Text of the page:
Given these considerations, the Shotgun structure is reworked to include a series of diverse outdoor spaces as a part of its notoriously abrupt sequencing of rooms; altering this sequence from a linear “Exterior, Interior, Interior” to the musical “Exterior, Interior, dal segno al fine.” Outdoor rooms are included in a carefully arranged landscape that engages all of the senses: fruit, vegetable, and herb plants produce an abundance of tastes, fragrant swaths of jasmine, gardenia, and lavender provide perfumes day and night, tree species attract songbirds, rocks that radiate heat offset any slight chill in the air, and deciduous plantings change color and density across the seasons. The species and cultivars of the plants and trees have been selected for their nutritional and functional value. In addition to these elements, a subsurface wetland winds across the length of the site, acting as a powerful filtration ecosystem for the redistribution of rain and grey water supplies towards irrigation. Taken together, these strategies echo both the exquisite excesses and efficient utility of the New Orleans garden tradition, consistently providing food, water and sensory delights to the house’s occupants.
As the outdoor rooms of the house evolve over time, they engage in a dialectic with its interior rooms – an interaction that benefits both in a number of ways. Tall operable windows and doors, a tested New Orleans method, regulate the flow of freshly tempered garden air into each of the spaces, which act as mixing chambers for the diversity of fragrances and air temperatures coming from the various garden rooms all around. The deciduous plants provide interior shading and humidity control in the long summer months and allow transmission of radiant solar heating in the short winters. These measures are combined with the high insulation, thermal mass, and moisture control of thick walls, forming an entirely passive conditioning strategy for the house. Moreover, the abundant growing infrastructure of the outdoors is constantly cultivating a diversity of food items that can be cooked, consumed, or conserved in the protection of the interior spaces.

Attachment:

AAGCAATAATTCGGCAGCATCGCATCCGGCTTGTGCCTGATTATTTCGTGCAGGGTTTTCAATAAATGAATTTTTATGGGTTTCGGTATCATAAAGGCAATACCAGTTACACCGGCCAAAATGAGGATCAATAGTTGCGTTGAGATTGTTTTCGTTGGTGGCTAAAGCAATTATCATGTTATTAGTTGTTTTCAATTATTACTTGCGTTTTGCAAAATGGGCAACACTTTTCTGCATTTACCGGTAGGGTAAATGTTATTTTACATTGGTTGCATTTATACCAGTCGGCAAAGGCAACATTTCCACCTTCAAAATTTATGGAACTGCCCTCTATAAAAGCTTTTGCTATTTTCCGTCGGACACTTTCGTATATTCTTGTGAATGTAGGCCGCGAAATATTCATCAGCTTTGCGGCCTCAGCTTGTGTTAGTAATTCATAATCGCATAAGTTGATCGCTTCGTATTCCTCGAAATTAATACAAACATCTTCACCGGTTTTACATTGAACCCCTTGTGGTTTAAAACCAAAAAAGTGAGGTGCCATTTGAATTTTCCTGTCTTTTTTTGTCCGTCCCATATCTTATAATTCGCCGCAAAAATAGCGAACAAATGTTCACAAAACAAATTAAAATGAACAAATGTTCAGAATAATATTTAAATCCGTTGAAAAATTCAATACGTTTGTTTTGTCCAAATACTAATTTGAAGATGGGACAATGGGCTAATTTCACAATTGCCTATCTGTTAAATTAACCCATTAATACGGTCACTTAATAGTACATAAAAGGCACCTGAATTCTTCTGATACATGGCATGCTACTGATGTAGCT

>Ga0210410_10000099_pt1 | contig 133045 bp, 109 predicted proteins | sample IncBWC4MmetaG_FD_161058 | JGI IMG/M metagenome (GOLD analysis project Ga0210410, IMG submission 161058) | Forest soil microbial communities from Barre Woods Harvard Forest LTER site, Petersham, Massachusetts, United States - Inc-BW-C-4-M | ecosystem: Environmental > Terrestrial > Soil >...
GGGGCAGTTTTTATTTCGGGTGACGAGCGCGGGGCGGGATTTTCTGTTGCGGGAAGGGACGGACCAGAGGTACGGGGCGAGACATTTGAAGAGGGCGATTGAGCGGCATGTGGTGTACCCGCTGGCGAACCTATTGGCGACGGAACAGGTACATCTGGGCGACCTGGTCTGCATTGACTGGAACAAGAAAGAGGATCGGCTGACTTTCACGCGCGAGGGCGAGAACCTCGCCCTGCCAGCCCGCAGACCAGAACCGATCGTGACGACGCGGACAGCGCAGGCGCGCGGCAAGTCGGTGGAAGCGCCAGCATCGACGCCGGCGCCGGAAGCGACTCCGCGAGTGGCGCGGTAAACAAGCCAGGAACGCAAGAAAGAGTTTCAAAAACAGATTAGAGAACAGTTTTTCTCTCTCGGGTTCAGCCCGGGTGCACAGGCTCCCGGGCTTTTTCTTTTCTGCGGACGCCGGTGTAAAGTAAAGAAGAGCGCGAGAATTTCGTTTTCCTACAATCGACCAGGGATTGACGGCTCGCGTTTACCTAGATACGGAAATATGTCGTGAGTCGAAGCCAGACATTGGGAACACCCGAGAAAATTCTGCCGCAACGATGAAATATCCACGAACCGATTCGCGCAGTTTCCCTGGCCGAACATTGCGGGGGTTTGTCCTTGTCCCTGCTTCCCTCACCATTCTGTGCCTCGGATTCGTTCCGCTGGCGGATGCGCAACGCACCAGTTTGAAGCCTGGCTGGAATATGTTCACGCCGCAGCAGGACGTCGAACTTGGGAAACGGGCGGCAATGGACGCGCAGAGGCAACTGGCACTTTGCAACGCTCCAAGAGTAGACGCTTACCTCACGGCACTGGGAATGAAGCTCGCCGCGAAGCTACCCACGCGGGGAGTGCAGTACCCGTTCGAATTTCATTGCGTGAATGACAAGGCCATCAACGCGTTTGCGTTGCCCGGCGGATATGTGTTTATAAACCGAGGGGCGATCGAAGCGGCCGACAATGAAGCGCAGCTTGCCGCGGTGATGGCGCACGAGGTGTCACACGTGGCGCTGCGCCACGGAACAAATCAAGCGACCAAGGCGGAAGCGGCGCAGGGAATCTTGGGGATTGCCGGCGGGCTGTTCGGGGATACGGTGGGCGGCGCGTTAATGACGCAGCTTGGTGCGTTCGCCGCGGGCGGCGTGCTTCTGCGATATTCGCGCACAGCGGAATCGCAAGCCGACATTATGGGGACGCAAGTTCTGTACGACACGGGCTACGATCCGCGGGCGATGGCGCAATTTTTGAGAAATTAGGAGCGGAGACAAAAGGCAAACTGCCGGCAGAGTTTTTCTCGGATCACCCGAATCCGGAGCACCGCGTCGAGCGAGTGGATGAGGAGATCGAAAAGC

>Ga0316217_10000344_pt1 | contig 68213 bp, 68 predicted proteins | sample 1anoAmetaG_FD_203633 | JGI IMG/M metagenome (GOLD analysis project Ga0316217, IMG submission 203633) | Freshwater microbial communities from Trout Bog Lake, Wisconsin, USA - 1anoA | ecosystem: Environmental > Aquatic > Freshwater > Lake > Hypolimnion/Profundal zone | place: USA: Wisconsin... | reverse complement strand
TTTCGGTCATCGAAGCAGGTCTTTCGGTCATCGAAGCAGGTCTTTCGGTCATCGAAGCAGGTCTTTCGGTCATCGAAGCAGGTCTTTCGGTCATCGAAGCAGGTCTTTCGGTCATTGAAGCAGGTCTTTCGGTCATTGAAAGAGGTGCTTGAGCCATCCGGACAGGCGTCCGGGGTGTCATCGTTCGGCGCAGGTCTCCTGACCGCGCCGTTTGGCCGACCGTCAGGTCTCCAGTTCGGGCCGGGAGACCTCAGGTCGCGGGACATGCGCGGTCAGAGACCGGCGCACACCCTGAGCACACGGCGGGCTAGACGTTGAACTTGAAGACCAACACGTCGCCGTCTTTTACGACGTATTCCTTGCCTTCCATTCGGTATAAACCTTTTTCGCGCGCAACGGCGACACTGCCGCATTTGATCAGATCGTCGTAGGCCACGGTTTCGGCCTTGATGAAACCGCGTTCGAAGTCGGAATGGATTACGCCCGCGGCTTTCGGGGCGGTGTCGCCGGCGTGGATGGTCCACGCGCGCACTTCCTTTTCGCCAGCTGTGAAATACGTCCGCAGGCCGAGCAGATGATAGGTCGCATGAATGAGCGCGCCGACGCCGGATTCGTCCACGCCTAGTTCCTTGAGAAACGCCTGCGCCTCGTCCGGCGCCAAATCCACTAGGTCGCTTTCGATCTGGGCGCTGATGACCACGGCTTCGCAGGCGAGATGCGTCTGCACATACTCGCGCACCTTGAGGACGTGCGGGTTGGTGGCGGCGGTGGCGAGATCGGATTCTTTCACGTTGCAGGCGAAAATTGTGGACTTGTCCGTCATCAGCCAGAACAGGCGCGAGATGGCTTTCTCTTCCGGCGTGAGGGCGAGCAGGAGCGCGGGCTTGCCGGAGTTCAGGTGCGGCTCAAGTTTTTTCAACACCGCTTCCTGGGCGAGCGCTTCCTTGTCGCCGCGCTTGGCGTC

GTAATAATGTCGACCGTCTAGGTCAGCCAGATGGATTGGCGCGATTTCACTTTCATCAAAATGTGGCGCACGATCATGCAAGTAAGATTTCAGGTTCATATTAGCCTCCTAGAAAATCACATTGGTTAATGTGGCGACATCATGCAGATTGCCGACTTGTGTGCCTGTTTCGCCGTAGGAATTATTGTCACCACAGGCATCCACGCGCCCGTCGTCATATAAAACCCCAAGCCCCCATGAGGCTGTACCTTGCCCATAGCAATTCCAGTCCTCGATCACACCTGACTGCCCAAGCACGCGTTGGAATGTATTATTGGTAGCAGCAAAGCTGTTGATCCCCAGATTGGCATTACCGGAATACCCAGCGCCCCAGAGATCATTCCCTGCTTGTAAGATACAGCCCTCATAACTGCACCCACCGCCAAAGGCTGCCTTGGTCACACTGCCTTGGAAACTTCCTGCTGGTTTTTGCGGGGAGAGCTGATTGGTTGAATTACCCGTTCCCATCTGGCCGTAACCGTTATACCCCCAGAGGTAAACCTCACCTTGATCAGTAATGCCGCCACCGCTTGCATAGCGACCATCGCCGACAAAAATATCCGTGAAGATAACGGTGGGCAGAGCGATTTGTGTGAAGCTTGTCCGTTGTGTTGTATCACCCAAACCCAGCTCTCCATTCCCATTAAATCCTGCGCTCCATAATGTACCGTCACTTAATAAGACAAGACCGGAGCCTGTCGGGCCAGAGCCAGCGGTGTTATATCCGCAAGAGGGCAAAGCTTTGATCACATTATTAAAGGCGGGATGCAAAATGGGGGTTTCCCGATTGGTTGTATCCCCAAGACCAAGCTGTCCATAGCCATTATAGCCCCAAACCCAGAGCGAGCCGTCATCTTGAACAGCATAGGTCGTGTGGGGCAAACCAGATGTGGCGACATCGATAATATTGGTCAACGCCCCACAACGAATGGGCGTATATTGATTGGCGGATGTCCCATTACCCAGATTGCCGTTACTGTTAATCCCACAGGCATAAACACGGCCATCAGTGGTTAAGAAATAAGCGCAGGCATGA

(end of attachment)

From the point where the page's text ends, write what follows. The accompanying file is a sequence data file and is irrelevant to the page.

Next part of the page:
In turn, the interior rooms provide a reliable environment for storing and preserving many of the products that are grown outdoors, extending the usefulness of these items from short term yields of a specific growing season to long term sources of sustenance. Additionally, the very structure of the interior rooms provides a degree of protection to the surrounding gardens in potentially damaging weather conditions, and their gently sloping roofs accept and direct rainwater toward a ground cistern for later irrigation use in dry conditions. The center of these roofs is strategically oriented to catch the maximum amount of incident light, and features an array of Solar Hot Water panels to offset the project’s electrical demand.
This indoor/outdoor dialectic of the house serves as a crucial prerequisite for its low energy consumption, encouraging the use of non-mechanical means for achieving comfort and moderating the amount of time spent indoors, where most of a household’s energy use is concentrated. More importantly, the dialectic will be crucial in sustaining the longevity, health, and well-being of the house’s designated inhabitants. This has been shown in numerous studies on elderly individuals, which have reported that increasing a subject’s level of daily outdoor exposure brings an associated improvement in motor functions, resilience to sickness, and lifespan , , . In the proposed home, days filled with gardening, beekeeping, surveying crop yields with neighbors, and resting in the shade of a pecan tree transcend a mere exposure to the outdoors, insisting that these outdoor spaces can act as the primary setting for one’s everyday life, a condition that is punctuated only by periodic returns to the relative stability of the interior realm.
In general, the proposal for an exteriorized domestic space calls for a direct and meaningful interaction between human inhabitants and their immediate environment, to the point where each grows with the other in a dynamic process of cross cultivation. If today’s typical home encourages complacency through the seemingly effortless provision of an artificial way of living, the exteriorized home counters this by challenging its inhabitants to actively participate in the attainment of their own comfort and sense of belonging via connections to the natural and human networks that can best provide these things. The resultant architecture is no longer characterized in terms of arbitrarily imposed separations and neatly defined ranges of predictability. Rather, much like the city of New Orleans itself, the house is an exercise in a messy vitality – a partly wild and continuously growing platform for the sustainable interaction between inhabitants, their neighboring communities, and the natural environment.